Test types best practicesEdit on GitHub
Different test types as unit, uunctional, ucceptance, and other tests, serve a specific purpose and implications in different aspects. For example, unit tests are usually very fast whereas acceptance tests are very slow. The following image shows the differences from different aspects:
As evident from the image, the unit tests positioned at the bottom of the pyramid are cost-effective, robust, and fast. In contrast, the UI or end-to-end (E2E) tests at the top of the pyramid are expensive, brittle, and slow. This implies that it’s better to focus on the tests at the bottom first and have more of those than the ones at the top. We recommend to write tests that are higher in the pyramid only when the lower tests aren’t enough. For example, it’s a bad practice to always use acceptance or UI tests. These tests should only be used when they are really necessary.
Unit tests typically reside in the Business layer. However, some of them may also reside in the Communication layer. To achieve a high coverage (around 80%) of unit tests, it’s a good practice for developers to write unit tests for every change they make. Additionally, in many cases, code can be tested with integration tests, which test how several parts of a system work together. For more information on integration tests, see the Integration tests.
These tests are cost-effective, robust, and fast. You can mock any dependencies in these tests. You can also easily manipulate the system during the Arrange phase of your tests.
There is a mixture of unit and integration tests in the Business and the Communication layer. Integration tests are typically performed using facade tests in the Business Layer and cover several parts of the system together. Spryker primarily uses integration tests and switches to unit tests when necessary.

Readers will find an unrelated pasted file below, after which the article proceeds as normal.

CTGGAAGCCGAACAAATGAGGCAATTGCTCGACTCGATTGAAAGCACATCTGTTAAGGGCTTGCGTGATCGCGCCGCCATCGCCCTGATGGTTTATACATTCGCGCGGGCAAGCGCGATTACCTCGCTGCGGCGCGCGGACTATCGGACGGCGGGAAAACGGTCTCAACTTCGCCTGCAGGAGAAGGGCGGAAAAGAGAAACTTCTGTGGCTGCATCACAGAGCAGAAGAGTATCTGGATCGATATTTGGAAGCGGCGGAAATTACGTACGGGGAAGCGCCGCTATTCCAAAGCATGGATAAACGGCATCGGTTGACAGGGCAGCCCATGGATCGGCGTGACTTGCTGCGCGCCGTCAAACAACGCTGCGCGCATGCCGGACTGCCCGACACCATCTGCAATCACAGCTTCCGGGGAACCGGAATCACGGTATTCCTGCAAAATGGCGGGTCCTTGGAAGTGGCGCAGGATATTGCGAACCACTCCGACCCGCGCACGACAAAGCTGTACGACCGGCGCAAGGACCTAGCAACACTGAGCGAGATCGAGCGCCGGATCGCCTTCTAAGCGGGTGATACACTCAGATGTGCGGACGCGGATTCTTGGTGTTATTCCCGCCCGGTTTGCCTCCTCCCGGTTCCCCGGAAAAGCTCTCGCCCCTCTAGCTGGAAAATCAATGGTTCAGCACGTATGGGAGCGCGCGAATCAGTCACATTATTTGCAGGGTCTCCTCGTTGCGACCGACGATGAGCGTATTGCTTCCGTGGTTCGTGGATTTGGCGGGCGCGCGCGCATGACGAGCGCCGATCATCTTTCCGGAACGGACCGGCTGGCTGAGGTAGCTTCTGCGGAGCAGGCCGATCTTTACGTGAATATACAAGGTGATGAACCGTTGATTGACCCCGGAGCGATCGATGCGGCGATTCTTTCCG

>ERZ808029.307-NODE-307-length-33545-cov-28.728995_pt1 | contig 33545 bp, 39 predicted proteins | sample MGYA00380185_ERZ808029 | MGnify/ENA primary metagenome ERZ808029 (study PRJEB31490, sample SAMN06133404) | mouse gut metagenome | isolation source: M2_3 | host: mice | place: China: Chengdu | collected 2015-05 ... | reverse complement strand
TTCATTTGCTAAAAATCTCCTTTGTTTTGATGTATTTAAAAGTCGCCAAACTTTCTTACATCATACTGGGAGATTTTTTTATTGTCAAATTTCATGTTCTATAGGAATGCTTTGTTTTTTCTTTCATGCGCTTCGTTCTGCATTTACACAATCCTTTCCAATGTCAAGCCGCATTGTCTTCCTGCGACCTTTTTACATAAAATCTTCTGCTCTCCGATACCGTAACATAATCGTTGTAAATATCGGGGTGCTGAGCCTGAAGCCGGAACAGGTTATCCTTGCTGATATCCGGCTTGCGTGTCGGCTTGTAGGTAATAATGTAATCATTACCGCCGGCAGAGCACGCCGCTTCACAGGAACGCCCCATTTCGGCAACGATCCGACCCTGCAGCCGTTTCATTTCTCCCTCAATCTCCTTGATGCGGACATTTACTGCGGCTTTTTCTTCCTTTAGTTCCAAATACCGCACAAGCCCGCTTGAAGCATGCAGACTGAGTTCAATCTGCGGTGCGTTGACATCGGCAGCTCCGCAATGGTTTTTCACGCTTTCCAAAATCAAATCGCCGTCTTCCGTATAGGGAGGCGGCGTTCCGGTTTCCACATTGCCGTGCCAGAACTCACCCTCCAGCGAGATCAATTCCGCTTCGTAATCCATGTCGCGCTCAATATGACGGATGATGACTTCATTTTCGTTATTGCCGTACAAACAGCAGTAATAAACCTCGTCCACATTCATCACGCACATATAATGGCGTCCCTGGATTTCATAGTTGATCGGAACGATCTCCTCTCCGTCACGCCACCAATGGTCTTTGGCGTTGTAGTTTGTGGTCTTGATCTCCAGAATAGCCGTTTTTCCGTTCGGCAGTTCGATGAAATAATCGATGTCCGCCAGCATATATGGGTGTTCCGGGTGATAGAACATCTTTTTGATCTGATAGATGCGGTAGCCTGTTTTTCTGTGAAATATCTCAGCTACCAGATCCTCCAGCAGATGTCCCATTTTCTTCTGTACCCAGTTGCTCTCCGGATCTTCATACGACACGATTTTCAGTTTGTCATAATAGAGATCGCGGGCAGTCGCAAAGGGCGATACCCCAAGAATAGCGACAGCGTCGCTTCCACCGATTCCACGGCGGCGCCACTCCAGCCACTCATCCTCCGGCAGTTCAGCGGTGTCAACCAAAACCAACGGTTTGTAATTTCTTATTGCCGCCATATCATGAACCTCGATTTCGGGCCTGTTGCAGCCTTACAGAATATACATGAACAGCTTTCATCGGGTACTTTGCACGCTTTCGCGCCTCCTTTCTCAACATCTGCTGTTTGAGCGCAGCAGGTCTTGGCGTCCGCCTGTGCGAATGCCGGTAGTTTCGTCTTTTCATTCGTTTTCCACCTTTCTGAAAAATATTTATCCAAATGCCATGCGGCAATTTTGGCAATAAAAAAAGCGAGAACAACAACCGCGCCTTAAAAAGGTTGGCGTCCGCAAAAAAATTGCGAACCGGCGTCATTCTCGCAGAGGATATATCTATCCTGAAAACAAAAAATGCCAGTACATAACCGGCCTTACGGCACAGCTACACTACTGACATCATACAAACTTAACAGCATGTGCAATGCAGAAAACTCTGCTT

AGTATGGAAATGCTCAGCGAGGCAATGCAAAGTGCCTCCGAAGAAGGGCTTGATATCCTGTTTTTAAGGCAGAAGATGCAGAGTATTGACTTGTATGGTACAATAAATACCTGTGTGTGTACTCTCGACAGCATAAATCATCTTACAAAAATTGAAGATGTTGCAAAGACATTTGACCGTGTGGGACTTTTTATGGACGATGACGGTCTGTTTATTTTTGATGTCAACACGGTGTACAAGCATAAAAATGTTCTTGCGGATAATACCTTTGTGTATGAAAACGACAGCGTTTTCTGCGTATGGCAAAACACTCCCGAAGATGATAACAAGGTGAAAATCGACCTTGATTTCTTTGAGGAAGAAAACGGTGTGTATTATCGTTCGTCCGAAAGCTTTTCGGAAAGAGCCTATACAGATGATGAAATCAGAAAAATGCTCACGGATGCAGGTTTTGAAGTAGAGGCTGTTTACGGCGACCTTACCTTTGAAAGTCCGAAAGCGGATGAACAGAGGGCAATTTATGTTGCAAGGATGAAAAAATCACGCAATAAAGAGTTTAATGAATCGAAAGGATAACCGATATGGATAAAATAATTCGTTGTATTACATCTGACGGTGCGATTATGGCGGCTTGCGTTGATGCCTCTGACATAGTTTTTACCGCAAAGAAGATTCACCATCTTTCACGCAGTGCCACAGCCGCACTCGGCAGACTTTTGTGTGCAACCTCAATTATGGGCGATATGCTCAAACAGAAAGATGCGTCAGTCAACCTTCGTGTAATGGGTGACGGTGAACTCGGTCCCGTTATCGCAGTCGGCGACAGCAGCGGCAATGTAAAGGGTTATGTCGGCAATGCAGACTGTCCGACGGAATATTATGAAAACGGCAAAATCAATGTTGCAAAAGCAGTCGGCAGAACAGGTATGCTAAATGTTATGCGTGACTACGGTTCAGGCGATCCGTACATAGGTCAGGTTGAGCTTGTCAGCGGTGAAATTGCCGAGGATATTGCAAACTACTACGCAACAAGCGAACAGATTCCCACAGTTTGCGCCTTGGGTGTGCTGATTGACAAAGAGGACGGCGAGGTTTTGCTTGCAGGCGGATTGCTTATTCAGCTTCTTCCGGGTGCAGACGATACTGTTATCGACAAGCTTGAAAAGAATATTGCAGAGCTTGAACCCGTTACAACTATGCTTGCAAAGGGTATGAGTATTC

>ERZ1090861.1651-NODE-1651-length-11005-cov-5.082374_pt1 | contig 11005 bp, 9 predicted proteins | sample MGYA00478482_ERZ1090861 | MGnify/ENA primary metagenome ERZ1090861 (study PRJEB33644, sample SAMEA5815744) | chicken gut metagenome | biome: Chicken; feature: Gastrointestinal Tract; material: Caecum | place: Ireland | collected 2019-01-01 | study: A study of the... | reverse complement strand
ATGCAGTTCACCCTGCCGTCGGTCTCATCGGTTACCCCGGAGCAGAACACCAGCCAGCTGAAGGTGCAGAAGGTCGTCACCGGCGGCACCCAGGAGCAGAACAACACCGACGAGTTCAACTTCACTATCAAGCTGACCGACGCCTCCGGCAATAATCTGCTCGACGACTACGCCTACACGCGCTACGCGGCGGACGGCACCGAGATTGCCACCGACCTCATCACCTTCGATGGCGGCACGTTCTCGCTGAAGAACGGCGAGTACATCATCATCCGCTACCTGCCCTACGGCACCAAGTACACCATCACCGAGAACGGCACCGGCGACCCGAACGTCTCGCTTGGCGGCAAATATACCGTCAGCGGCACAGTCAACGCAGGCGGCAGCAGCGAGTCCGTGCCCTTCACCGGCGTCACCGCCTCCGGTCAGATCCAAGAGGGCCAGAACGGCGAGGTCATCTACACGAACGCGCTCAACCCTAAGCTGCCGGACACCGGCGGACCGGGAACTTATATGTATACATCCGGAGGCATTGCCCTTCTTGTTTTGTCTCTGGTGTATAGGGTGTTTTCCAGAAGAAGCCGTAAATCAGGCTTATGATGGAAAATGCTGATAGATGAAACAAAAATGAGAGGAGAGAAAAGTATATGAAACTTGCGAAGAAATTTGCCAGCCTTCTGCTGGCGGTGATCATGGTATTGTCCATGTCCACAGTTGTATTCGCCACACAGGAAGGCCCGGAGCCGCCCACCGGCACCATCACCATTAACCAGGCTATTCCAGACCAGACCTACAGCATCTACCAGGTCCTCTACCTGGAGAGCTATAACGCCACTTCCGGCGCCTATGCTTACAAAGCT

Integration tests can be slow, but they can also provide good code coverage and reduce the number of tests required.
Like unit tests, you can mock any dependencies in the integration tests and easily manipulate the system during the Arrange phase of your tests.
Acceptance tests (UI tests, E2E tests)
Acceptance tests are the slowest tests, and you should avoid using them as much as you can. Acceptance tests in Spryker reside in the Presentation layer. These tests render pages as you open them within your tests which makes it slow. Besides, there is no simple way to bring the system into a state you would like to test. For example, if you need a specific customer in the database, you have to create the customer by following the standard customer creation process:
- Go to the registration page.
- Fill out the form and submit it.
- Confirm the registration, etc.
As you can imagine, having hundreds of tests that require a specific customer would eat up a lot runtime of your tests, which will make you test suite extremely slow. In most cases, unit or integration tests should be preferred over the acceptance tests.
With the acceptance tests, you can’t do mocking easily, however, there is a way of reducing the runtime in the above described process. When you have no other choice than using an acceptance test, you can also achieve the state setup by using an API call in your test, ideally, from a helper with a clean-up API call.
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